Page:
"Russian stocks have all but the most dire scenarios priced in"

Another worrying sign is that the commodity export boom that has powered Russia's economy since the 2000s is starting to falter. Put simply, Russia's exports are made up of sales of metals and energy to Europe and China. When commodity prices were booming, that model brought in a steady stream of foreign cash that buoyed consumers and helped the government fix its fiscal situation. But now metal prices are down, while Europe and China's economies are struggling. So far energy prices have held up, but the spread of unconventional energy using new techniques to tap once-inaccessible oil and gas reserves could threaten those too.

There are already signs of this affecting Russia. Gazprom, the state-run giant that until recently had a monopoly on gas exports, has been forced to discount deals for European partners. As more countries develop shale deposits for export, and others develop the facilities needed to import seabourne supplies, Russia's piped gas supplies will face more competition. Given that energy companies account for half the value of Russia's stockmarket, this is likely to hit investors. Gazprom has already taken a battering, with its share price down almost 80% since mid-2008.

In light of the above, it's understandable that some investors are nervous. Yet, while many worries are well-founded, much of the bad news is already in the price. Russia's travails have left the MICEX on a price/earnings (p/e) ratio of 6.3, far cheaper than emerging or developed market peers. Russia also looks cheap when measured by its cyclically adjusted p/e (CAPE) ratio. This works like a p/e ratio, but divides the price by the average of ten years' earnings to smooth out any anomalies due to fluctuations in the business cycle. On a CAPE of just 6.2, Russia is one of the world's cheapest markets.

It is cheaper than insolvent, recession-hit economies such as Spain and Italy, which are hardly strangers to corruption themselves. It is far cheaper than all of its fellow Brics the fashionable emerging market club made up of Brazil, Russia, India and China and less than a third of the price of its old enemy America. Of course, sometimes things are cheap for a reason. Yet with the market currently ranking Russia alongside bankrupt countries such as Greece, it would seem there has been an overreaction.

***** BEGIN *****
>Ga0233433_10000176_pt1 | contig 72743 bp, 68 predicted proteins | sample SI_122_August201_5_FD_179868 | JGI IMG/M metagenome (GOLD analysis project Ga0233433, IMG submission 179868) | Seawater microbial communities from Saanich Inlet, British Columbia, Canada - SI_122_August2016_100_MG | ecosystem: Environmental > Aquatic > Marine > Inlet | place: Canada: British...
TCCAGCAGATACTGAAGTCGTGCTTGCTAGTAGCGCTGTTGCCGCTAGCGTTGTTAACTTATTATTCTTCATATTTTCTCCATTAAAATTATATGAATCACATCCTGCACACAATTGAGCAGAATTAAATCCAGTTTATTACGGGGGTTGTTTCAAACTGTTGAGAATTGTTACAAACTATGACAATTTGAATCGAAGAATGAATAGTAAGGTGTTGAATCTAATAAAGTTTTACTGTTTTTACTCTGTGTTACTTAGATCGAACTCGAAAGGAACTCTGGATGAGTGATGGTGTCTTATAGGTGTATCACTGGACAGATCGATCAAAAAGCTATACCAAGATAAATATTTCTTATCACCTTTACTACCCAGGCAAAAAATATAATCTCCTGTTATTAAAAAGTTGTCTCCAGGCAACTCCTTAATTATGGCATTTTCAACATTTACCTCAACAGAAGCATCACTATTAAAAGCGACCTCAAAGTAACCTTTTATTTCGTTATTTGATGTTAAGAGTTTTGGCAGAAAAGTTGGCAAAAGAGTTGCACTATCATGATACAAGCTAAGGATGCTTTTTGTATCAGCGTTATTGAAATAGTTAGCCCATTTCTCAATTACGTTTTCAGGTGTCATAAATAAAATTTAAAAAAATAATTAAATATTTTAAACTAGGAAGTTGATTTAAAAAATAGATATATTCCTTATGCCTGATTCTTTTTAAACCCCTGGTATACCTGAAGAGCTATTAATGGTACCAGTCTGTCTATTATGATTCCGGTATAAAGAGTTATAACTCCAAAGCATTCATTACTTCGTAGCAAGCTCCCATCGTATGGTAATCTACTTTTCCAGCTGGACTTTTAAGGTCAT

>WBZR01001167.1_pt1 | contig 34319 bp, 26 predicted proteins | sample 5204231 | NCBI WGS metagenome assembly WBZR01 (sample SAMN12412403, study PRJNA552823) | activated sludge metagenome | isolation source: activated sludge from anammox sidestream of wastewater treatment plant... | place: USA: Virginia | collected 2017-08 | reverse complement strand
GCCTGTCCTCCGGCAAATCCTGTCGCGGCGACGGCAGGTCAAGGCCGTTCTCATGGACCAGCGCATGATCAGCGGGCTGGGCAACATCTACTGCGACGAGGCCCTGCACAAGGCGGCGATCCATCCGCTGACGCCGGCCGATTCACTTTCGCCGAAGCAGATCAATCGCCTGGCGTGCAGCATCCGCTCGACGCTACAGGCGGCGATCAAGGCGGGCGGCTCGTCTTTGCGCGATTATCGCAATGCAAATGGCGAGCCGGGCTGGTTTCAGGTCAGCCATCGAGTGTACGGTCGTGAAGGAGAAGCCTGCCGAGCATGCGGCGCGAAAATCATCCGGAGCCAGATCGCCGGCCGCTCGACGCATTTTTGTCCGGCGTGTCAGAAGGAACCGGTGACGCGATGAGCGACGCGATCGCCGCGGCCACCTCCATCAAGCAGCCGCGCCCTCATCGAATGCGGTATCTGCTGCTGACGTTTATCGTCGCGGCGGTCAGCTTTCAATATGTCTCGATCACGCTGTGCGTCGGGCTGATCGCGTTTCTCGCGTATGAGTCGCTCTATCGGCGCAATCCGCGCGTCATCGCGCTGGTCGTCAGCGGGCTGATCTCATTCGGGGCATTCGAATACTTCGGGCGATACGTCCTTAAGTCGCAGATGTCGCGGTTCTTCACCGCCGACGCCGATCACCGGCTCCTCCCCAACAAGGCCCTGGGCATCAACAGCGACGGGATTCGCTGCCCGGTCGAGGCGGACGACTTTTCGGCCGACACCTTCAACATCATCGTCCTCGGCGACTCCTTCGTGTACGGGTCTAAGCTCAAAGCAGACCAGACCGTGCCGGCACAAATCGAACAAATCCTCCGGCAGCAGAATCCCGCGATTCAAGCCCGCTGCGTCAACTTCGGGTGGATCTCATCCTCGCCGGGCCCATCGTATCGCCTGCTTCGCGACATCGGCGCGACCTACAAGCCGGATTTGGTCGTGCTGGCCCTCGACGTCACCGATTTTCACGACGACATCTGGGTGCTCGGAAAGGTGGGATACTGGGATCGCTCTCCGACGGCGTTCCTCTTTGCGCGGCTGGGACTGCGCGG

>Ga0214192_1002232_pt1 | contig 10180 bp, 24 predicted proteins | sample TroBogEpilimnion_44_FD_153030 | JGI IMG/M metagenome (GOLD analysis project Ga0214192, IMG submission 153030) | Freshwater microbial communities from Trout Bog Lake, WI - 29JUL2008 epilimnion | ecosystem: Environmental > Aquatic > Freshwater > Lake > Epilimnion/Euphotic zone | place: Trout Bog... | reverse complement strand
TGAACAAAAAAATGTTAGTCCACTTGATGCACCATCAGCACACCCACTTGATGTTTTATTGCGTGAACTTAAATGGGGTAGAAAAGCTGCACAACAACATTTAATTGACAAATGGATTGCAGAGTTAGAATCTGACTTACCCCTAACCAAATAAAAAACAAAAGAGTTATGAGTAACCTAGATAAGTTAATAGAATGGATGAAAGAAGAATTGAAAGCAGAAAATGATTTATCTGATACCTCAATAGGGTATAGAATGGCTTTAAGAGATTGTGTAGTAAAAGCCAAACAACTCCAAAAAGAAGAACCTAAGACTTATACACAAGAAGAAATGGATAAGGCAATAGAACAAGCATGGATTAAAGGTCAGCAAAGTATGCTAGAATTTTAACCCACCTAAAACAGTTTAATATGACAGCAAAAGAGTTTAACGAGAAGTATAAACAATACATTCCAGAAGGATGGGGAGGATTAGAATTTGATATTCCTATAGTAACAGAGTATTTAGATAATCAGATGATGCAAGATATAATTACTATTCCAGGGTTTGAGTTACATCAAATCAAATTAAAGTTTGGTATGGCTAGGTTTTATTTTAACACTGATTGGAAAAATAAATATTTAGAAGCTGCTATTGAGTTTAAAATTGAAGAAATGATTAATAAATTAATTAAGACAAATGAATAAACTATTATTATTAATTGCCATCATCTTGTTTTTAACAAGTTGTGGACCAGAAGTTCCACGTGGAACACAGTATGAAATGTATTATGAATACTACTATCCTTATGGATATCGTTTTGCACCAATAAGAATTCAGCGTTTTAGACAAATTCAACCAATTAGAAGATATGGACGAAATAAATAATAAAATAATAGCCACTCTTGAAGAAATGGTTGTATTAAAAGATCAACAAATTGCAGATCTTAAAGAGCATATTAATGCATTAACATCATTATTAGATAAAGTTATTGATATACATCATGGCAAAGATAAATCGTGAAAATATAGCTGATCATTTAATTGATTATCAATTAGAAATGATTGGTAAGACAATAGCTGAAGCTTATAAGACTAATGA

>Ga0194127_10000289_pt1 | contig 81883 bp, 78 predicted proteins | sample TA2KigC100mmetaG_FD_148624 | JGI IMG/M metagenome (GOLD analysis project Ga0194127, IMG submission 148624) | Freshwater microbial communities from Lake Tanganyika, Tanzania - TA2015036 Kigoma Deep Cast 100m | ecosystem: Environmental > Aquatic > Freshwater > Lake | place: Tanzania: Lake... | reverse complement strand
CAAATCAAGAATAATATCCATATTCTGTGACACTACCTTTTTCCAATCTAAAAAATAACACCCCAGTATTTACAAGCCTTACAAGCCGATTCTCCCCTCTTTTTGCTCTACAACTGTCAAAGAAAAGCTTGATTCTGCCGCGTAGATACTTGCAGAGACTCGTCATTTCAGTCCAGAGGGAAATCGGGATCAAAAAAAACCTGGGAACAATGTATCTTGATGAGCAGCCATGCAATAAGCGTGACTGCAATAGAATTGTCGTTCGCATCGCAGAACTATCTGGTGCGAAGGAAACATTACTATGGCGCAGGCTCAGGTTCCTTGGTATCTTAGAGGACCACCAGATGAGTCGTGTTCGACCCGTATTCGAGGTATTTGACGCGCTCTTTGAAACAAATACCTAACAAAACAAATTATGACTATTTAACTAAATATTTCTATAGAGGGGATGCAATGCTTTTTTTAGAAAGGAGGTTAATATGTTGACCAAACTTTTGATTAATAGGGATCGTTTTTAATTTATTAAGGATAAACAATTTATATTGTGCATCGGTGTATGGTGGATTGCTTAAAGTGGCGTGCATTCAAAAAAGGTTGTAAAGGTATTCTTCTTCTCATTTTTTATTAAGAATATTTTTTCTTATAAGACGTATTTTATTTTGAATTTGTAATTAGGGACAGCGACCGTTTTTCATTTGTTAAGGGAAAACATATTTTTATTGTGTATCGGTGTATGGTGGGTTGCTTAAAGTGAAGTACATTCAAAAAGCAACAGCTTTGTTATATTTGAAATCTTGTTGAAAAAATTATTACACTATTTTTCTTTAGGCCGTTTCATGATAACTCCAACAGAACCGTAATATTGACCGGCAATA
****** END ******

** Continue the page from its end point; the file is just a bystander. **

Moreover, Russia's situation is not as bad as it seems. Take energy. Shale may hit Russia in the short and medium term, but it's worth remembering that, as well as its supplies of conventional energy, Russia is estimated to have the world's largest supply of shale oil and ninth-biggest supplies of shale gas. With global energy demand expected to rocket the International Energy Agency expects an increase of 30% by 2035 Russia looks well-placed to benefit. It has already taken steps to boost production. Gazprom's monopoly on gas exports was broken for the first time recently when Novatek, an independent gas producer, was permitted to make a joint venture with China National Petroleum Corporation in a planned $20bn liquefied natural gas (LNG) export plant. At a recent conference, Putin indicated that this was the first step in Russia liberalising its LNG export sector.

As for the economy, there are a number of reasons to think the situation will improve. One is that while economists may bemoan the loss of spare capacity', for the people in the street it's a good thing unemployment at 5.6%, is among the lowest levels in Europe. And competition for labour means the average monthly wage, measured in euros, has increased by almost 80% since 2009, says Franois Chauchat from GK Research. This is reflected in a buoyant consumer market. "Vehicle sales in Russia are running at three million a year" far bigger than in Britain. "Russia's retail market is now bigger than those of France or Germany with annual sales of e550bn."